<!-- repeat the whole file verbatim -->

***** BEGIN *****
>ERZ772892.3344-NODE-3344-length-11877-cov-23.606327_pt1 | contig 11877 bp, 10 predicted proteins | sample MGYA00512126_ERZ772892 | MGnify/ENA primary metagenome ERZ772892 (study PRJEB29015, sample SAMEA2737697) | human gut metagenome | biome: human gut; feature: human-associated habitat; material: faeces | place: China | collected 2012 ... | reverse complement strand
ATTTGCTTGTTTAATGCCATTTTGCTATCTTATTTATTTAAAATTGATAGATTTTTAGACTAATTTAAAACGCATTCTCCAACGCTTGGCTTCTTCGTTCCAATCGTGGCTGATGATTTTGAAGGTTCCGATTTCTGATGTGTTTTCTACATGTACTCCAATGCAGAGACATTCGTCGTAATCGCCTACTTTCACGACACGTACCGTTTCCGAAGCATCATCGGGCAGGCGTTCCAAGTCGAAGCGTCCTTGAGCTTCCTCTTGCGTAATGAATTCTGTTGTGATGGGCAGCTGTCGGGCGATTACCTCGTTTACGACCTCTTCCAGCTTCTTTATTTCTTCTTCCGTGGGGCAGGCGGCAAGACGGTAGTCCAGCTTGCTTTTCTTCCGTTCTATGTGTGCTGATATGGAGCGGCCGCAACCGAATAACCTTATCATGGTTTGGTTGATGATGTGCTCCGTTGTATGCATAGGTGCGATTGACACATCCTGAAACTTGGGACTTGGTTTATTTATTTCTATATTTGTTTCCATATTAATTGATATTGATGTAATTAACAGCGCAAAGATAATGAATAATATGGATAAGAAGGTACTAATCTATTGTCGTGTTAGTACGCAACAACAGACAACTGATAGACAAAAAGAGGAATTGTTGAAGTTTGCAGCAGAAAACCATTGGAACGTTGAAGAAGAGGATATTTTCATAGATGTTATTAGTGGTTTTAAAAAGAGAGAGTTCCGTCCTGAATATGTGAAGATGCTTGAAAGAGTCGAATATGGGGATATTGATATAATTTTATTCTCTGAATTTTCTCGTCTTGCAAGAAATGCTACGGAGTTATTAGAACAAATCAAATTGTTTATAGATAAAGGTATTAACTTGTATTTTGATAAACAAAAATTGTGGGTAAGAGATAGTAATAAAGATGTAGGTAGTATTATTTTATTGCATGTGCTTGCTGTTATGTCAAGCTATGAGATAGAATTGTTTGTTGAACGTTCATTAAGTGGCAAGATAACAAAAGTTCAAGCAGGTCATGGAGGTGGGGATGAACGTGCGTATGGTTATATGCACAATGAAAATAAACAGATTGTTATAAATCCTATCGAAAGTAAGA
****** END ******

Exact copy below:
>ERZ772892.3344-NODE-3344-length-11877-cov-23.606327_pt1 | contig 11877 bp, 10 predicted proteins | sample MGYA00512126_ERZ772892 | MGnify/ENA primary metagenome ERZ772892 (study PRJEB29015, sample SAMEA2737697) | human gut metagenome | biome: human gut; feature: human-associated habitat; material: faeces | place: China | collected 2012 ... | reverse complement strand
ATTTGCTTGTTTAATGCCATTTTGCTATCTTATTTATTTAAAATTGATAGATTTTTAGACTAATTTAAAACGCATTCTCCAACGCTTGGCTTCTTCGTTCCAATCGTGGCTGATGATTTTGAAGGTTCCGATTTCTGATGTGTTTTCTACATGTACTCCAATGCAGAGACATTCGTCGTAATCGCCTACTTTCACGACACGTACCGTTTCCGAAGCATCATCGGGCAGGCGTTCCAAGTCGAAGCGTCCTTGAGCTTCCTCTTGCGTAATGAATTCTGTTGTGATGGGCAGCTGTCGGGCGATTACCTCGTTTACGACCTCTTCCAGCTTCTTTATTTCTTCTTCCGTGGGGCAGGCGGCAAGACGGTAGTCCAGCTTGCTTTTCTTCCGTTCTATGTGTGCTGATATGGAGCGGCCGCAACCGAATAACCTTATCATGGTTTGGTTGATGATGTGCTCCGTTGTATGCATAGGTGCGATTGACACATCCTGAAACTTGGGACTTGGTTTATTTATTTCTATATTTGTTTCCATATTAATTGATATTGATGTAATTAACAGCGCAAAGATAATGAATAATATGGATAAGAAGGTACTAATCTATTGTCGTGTTAGTACGCAACAACAGACAACTGATAGACAAAAAGAGGAATTGTTGAAGTTTGCAGCAGAAAACCATTGGAACGTTGAAGAAGAGGATATTTTCATAGATGTTATTAGTGGTTTTAAAAAGAGAGAGTTCCGTCCTGAATATGTGAAGATGCTTGAAAGAGTCGAATATGGGGATATTGATATAATTTTATTCTCTGAATTTTCTCGTCTTGCAAGAAATGCTACGGAGTTATTAGAACAAATCAAATTGTTTATAGATAAAGGTATTAACTTGTATTTTGATAAACAAAAATTGTGGGTAAGAGATAGTAATAAAGATGTAGGTAGTATTATTTTATTGCATGTGCTTGCTGTTATGTCAAGCTATGAGATAGAATTGTTTGTTGAACGTTCATTAAGTGGCAAGATAACAAAAGTTCAAGCAGGTCATGGAGGTGGGGATGAACGTGCGTATGGTTATATGCACAATGAAAATAAACAGATTGTTATAAATCCTATCGAAAGTAAGA